Plant debris associated with the destruction area must be collected by raking in from the outer edge in towards the infested plants from a distance of three metres outside the perimeter of the destruction area. Debris must be double-bagged and disposed of with the infested plants according to the requirements in Appendix 2.

If P. ramorum is detected within a cull pile or if the cull pile is within 2m of an infested block, the cull pile shall be ordered destroyed as detailed in Appendix 2.

A Notice of Quarantine will be issued for any non-host plants that are present in the destruction area. These plants may be either held in place, or moved under CFIA supervision to a safeguarded area with a non-porous surface. These plants will be held under the same conditions as the associated 90 day quarantine area. These plants may be released from quarantine if soil samples are negative.

7.1 Destruction of Infested High Risk Host Plants

When the infested sample was obtained from high risk host plants, the destruction area will include all host plants located in the block from which the infested sample originated.

7.2 Destruction of Infested Low Risk Host Plants

When the infested sample was obtained from a low risk host plant, a destruction area shall be established and include all host plants located within 2m of the infested plant.

8.0 90 Day Quarantine Areas

Per the definition of "block", the boundary of the destruction area is delineated by a 2m boundary within which no host plants are present.

In the next 10m surrounding the 2m boundary, all host plants will be placed under Notice of Quarantine for a minimum of 90 days following the date of both: 1) the completion of the both disposal of host plants, and 2) the completion of soil sampling in the associated destruction area (Appendix 1). The quarantine period may be extended to ensure that there is at least 90 days of environmental conditions conducive to disease expression.

When the daily maximum temperature drops to below 4ºC for a period of 7 consecutive days or more, inspection staff should contact CFIA pathology lab to determine whether sampling and testing can occur.

During the quarantine period:

  • Plants under quarantine will only be moved with authorization of a CFIA Inspector.
  • Host plants within the quarantine area shall be inspected and sampled at least twice during environmental conditions conducive to expression of the disease. Inspection and sampling should occur at about halfway through the quarantine period and once again near the end of quarantine. Final removal of the 90 day quarantine will be issued upon receipt of sample results from the final round of sampling with no further detections of P. ramorum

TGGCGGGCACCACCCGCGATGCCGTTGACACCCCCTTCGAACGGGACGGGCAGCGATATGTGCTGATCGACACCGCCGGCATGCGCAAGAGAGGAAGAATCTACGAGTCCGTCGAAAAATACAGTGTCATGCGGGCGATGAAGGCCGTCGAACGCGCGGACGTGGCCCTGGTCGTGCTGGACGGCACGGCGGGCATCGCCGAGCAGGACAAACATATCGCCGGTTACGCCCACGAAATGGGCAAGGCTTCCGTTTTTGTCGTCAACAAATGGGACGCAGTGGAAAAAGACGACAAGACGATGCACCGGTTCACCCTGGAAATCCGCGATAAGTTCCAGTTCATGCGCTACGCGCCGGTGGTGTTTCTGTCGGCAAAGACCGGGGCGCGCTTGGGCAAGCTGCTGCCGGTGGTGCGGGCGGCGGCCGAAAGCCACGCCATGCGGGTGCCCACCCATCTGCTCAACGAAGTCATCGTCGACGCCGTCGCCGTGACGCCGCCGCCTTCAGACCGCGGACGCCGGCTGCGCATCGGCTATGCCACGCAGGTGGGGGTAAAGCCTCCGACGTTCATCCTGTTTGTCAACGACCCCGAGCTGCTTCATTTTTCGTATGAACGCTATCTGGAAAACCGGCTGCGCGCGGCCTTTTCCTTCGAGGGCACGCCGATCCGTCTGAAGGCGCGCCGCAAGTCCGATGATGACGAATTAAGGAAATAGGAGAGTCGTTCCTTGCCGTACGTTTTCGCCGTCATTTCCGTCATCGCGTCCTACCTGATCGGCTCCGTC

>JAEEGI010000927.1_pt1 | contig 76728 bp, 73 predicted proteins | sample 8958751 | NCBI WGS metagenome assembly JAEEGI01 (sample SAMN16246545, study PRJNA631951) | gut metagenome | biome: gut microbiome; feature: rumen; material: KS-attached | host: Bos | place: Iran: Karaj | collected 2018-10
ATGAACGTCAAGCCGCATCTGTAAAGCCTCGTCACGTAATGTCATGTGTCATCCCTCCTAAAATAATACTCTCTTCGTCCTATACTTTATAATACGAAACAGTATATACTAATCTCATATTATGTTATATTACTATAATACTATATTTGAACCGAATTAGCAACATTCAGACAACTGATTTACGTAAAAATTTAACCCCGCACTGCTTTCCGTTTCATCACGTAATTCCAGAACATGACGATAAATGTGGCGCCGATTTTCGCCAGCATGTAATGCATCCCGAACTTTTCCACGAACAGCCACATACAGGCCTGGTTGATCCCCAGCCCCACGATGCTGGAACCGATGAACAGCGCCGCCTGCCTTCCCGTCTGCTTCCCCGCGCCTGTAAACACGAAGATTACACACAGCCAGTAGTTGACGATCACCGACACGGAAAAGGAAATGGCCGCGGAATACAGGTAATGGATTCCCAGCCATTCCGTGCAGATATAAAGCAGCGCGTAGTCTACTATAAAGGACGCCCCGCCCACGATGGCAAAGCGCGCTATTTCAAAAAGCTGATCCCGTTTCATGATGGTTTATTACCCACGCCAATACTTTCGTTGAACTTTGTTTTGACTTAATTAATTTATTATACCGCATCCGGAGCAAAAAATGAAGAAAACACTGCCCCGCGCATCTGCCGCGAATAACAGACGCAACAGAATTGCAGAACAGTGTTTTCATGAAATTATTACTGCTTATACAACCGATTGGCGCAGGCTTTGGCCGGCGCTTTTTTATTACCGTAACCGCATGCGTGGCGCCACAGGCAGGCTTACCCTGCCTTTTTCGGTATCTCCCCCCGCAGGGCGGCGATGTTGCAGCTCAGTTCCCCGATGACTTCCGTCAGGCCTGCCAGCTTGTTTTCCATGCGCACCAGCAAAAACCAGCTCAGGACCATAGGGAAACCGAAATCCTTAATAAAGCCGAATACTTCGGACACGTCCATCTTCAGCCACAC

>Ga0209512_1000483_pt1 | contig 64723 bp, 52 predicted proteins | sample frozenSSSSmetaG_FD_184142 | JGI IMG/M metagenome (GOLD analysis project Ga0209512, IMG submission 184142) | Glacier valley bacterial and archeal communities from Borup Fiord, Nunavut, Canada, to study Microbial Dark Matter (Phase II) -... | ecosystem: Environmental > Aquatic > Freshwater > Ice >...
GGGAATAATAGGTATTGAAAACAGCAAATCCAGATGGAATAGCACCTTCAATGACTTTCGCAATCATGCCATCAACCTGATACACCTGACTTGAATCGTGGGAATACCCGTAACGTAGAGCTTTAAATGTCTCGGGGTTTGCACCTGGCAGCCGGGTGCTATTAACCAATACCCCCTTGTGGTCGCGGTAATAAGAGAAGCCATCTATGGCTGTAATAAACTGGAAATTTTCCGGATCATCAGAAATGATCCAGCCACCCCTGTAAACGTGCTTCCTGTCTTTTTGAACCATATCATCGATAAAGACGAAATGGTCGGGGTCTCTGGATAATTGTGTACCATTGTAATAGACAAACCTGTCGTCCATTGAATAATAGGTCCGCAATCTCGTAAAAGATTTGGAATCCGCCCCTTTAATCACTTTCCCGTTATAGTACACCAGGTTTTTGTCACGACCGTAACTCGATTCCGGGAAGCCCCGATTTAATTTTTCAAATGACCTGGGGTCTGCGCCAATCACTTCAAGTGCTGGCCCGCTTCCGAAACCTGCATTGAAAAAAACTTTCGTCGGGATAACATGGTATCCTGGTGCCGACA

• If a 90 day quarantine plant sample tests positive for P. ramorum, the destruction area(s) shall be defined as per Section 7.0 above including establishment of a 90 quarantine area, as applicable. If the nursery has multiple areas under 90 day quarantine, the quarantine period is restarted in any existing quarantine area(s) that overlap the newly established 90 day quarantine area.
  • If a soil sample is found to be positive, any plants (host and/or non-host) in the block with the infested soil which are not already on the existing 90 day Notice of Quarantine will be added to the appropriate Notice of Quarantine, sampled and tested.

9.0 Surveys and Sampling

Instructions for sample handling and submission can be found in Appendices 7 and 8.

9.1 Delimitation Survey

CFIA shall inspect all host plants within the place of production focusing particular attention on high risk hosts plants.

Any plants showing symptoms consistent with diseases caused by P. ramorum, may be sampled and the samples submitted as detailed in Appendix 8.

Sampling of High Risk Blocks

A high-risk block is any block containing any high risk host in addition to any other host plant. A sample from a high-risk block is composed of 7 to10 symptomatic plant parts (leaves or stems), made up of 1 or 2 plant parts per plant.

Each sample must contain only 1 genus (in the case of high-risk genera) or species (in the case of low-risk species), collected from 1 sample block. There may be more than 1 sample per block of a target genus or species, depending on the amount and diversity of symptoms observed.

Sampling of Low Risk Blocks

A low-risk sample block is a block of P. ramorum host taxa that does not include any ofthe high-risk genera. In low-risk host blocks, symptomatic plants are to be sampled individually (up to 5 leaves per plant).

9.2 Soil and Growing Media Sampling

If infested host plants are situated on soil, or on a permeable surface covering soil, or soil areas are downhill from infested plants, following completion of destruction activities, inspectors will sample these soil areas to determine if the infestation has contaminated these soils.

Inspectors shall also determine the content, origin (composition), storage and handling of soil or growing media used in the facility. If infestation arising from contaminated growing media is suspected (e.g. composted material and/or bark is added to the potting mix, or cross contamination of media from other sources of infestation), inspectors may also sample growing media in the pots of host plants in the 90 day zone. Appendix 7 outlines soil sampling methods.

9.3 Water Sampling

The source of water used at the facility to irrigate plants will be determined. Water sampling is not required for:

  • Water from municipal sources,
  • Water from deep wells, or
  • Treated surface water (as per Appendix 2)

Drainage of water flows, type of irrigation system(s), chemical(s) added to the irrigation water, areas of standing water and any safeguards against water back-flow shall also be identified. If irrigation water is untreated, re-circulated, and/or it is obtained from surface water at risk of contamination by P. ramorum, the irrigation water will be sampled according to the procedures outlined in Appendix 7.

9.4 Perimeter Survey

A perimeter survey will be conducted of all high risk host plants located within 10 metres of the nursery. The purpose of the perimeter survey is to ensure that P. ramorum has not spread from the infested nursery, and to determine if the source of infestation in the infested nursery may have originated from the surrounding environment. This survey will be conducted during a period conducive to the occurrence of symptoms associated with P. ramorum and during the period when the nursery has been placed under quarantine as specified in Section 6.0.